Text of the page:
The content of your messages and the metadata associated with them should be secure and private. Unfortunately many messengers out there fail to do this.
You should also aim to avoid carrying out private or sensitive conversations on social media direct messaging (DMs) and even Apple’s iMessage system.
While iMessage is encrypted and arguably better than messengers like WhatsApp, metadata is not necessarily “safe.” Simply, better options out there exist for those seeking even more security and privacy in their messaging communications. The messengers listed here have a reputation for robust security and are considered private by design.
Session is a decentralized messenger, utilizing the Oxen Service Node Network to route messages in a similar manner to Tor. It is developed by Oxen and has a focus on privacy – specifically the protection of metadata – and security.
Session does not require a phone number (or any potentially unique identifier) for use. Accounts on Session are created using a SessionID; this SessionID is not a username/password combination and instead has a unique-to-you seed phrase attached to it for recovery purposes.
Additionally, users’ local Session databases can be encrypted with a PIN code. Session does not collect metadata or any personal data. Session’s decentralized nature and use of “onion” routing makes it resistant to censorship.
Session supports group chats, voice messages, and sending file attachments. Voice and video calls are a beta feature as of writing. These communication methods are all encrypted and the network has zero knowledge of metadata surrounding communications; because of this, Session states that there’s nothing to leak.
Session’s client does not use tracking methods nor display ads.
SimpleX Chat does not use any identifiers – not even for message routing. Users create profiles and databases stored on their devices. By extension, SimpleX does not collect any information, including metadata.
SimpleX Chat uses the SimpleX Chat protocol, which has been audited, to route messages. The SimpleX Chat protocol primarily relies on temporary anonymous pairwise identifiers to send messages. Users can choose which server(s) to send messages; as a result, every conversation could use different server(s) for message routing.
SimpleX Chat allows users to create links or QC codes to share their address, so other users can connect and chat. These links can be deleted or set as a one-time invitation link. Sending contact addresses via links or QC codes shares your profile with the receiving user. Users can enable the Incognito Profile setting to decrease the likelihood their profile can be linked to other activity.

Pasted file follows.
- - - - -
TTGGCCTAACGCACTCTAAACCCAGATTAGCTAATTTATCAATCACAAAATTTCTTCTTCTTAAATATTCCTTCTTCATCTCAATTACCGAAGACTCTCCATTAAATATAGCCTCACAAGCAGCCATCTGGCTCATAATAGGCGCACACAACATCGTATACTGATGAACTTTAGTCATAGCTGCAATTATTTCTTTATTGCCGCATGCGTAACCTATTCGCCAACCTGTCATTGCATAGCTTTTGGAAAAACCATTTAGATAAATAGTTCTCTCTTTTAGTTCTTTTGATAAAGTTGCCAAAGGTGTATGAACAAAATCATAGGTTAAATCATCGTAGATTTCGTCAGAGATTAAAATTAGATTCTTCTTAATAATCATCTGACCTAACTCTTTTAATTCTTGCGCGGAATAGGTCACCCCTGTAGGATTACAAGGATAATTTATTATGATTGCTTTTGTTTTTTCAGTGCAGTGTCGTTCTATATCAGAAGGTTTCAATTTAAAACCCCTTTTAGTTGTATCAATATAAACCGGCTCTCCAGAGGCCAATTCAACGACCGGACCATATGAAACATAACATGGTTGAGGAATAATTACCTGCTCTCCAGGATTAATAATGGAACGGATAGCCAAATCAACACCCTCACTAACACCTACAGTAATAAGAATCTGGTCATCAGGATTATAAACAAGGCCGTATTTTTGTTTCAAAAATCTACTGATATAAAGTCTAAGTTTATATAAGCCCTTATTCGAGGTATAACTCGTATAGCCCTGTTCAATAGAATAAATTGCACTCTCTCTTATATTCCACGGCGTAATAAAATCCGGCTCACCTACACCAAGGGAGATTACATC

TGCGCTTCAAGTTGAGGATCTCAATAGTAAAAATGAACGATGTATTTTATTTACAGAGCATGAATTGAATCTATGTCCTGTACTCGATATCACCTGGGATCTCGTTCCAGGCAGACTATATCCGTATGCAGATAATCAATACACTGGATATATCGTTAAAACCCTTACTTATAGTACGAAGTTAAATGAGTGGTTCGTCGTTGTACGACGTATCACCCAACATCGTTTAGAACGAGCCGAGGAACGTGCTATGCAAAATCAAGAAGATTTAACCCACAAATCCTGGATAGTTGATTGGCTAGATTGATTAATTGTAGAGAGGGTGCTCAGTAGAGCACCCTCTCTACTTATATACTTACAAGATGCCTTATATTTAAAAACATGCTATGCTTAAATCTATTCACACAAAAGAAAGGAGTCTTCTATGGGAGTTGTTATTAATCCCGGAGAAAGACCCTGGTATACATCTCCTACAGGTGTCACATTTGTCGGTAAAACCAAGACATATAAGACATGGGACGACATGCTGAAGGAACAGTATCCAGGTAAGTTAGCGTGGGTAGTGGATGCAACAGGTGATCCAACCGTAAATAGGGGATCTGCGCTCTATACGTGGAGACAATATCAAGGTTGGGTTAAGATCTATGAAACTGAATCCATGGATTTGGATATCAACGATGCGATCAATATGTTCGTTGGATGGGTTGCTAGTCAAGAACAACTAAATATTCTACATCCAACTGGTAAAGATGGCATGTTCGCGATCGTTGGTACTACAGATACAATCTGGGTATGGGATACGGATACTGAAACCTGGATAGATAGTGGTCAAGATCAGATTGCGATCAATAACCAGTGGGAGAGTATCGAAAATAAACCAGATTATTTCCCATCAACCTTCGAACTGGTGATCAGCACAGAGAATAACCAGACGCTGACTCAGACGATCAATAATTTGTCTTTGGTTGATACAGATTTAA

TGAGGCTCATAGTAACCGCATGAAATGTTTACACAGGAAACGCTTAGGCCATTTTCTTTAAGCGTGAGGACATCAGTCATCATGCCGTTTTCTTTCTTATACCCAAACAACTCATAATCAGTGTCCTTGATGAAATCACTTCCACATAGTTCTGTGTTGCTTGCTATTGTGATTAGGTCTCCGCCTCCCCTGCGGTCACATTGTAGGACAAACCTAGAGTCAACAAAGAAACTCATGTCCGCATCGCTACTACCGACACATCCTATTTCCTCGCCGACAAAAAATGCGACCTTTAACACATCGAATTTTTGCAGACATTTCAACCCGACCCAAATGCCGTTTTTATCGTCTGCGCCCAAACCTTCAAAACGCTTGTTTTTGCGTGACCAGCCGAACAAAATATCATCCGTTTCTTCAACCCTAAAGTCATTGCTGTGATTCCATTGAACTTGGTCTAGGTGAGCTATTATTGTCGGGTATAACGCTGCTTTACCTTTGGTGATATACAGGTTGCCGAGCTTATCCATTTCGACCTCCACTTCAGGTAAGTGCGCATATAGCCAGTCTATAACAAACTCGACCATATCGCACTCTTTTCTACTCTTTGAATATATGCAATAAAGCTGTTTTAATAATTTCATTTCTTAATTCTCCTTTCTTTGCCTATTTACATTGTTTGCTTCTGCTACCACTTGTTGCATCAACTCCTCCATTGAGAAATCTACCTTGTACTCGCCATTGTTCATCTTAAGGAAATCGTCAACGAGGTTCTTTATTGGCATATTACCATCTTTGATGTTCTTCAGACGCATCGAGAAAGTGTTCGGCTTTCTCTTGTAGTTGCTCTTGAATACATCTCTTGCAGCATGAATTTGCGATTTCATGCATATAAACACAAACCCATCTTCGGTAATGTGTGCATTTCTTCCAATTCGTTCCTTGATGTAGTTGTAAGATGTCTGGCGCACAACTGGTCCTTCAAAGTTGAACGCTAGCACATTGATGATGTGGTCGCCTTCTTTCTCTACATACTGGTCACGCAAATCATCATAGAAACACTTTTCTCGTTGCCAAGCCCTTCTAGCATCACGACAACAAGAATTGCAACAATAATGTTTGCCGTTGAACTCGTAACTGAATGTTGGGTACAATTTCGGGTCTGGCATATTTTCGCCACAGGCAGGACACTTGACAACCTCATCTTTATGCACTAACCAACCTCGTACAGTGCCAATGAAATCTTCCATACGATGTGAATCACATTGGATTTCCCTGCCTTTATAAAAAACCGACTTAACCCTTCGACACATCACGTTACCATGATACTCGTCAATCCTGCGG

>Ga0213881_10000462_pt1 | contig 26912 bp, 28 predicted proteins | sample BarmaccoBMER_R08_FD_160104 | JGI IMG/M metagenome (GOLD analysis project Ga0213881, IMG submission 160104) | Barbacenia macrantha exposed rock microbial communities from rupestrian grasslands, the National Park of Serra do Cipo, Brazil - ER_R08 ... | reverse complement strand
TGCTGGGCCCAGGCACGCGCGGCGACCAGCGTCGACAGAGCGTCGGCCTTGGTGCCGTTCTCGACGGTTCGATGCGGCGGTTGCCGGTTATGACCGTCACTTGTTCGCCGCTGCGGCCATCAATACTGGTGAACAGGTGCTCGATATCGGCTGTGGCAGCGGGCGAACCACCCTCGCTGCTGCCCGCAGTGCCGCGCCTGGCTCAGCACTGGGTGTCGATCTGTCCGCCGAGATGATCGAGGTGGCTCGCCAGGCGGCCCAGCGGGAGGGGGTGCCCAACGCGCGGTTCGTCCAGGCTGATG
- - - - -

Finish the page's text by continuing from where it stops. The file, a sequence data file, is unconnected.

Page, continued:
Any data storage is done on the client devices. Data stored includes user profiles, contacts, and groups. Users can enable a lock for SimpleX Chat to more finely control who has access to your SimpleX Chat profile on their devices from a local risk or threat.
Users can also connect to the SimpleX network using Tor. SimpleX Chat has a robust groups feature, allowing users to create private groups that require a shared invitation link to join.
SimpleX Chat supports markdown in message composition. The SimpleX Chat client does not use tracking methods nor display ads.
SimpleX Chat is available over command line interfaces (CLI) for Windows and Linux operating systems. SimpleX Chat is also available for both iOS and Android devices.
Signal is a well-known private messenger developed by the Signal Foundation. It’s available on most platforms and implements the Signal protocol, which has been audited over the years by different third-parties for security. Signal relies on centralized servers for message routing; however, voice and video calls are P2P.
Signal also requires a phone number for account creation and use of the service. The phone number serves as an identifier and establishes the account, but a VoIP or landline number can be used as long as the user has a method for receiving the mandatory verification code.
All communication to the server is encrypted and Signal has stated the server does not log sensitive metadata such as who called whom and when. However, for the purposes of relaying messages, user verification, and fighting spam, Signal’s servers have access to metadata about the sender and recipient.
Contacts are encrypted on the user’s device(s) using a pin, preventing the server(s) from having access to users’ contacts. Users can the Sealed Sender feature – available for use only for those in your contacts – to minimize any metadata associated with communications, thus making communications even more private and secure.
Signal’s client does not engage in any tracking methods on its client nor does it display ads.
The Briar Project describes Briar as a “messaging app designed for activists, journalists, and anyone else who needs a safe, easy, and robust way to communicate.” In short, Briar is also available for users who want more privacy without relying on any kind of centralized servers.
Briar does not rely on centralized servers for message routing. Messages are . Briar is also not completely reliant on an internet connection to work; it can use Wi-Fi or Bluetooth to transmit messages between clients (who are contacts) in close proximity to each other.
Users can add contacts to Briar using the “add contact nearby” or “add contact at a distance” functions. The nearby option generates a QR code, which the desired contact can scan; the distance option renders a link you can send to your desired contact.
Briar account information is stored on the user’s/client’s device and encrypted with the set password created at time of account creation. Briar does not collect any information.
Briar’s client does not use tracking methods nor display ads.
Briar is available for Windows and Linux operating systems. Briar is also available for both iOS and Android devices.
- Stores contacts, group chats, private keys on user’s device
- No phone number required for account creation or service use
- Service/Company is based in Switzerland, a country with strong privacy laws
- Threema apps have been audited for security
Threema is a well-respected messenger developed by Threema GmbH, a business based in Switzerland. Threema decentralizes some data such as contacts, group chats, and private keys and stores these on user devices – Threema’s servers don’t store copies of these types of data. Threema’s servers transmit messages using E2EE.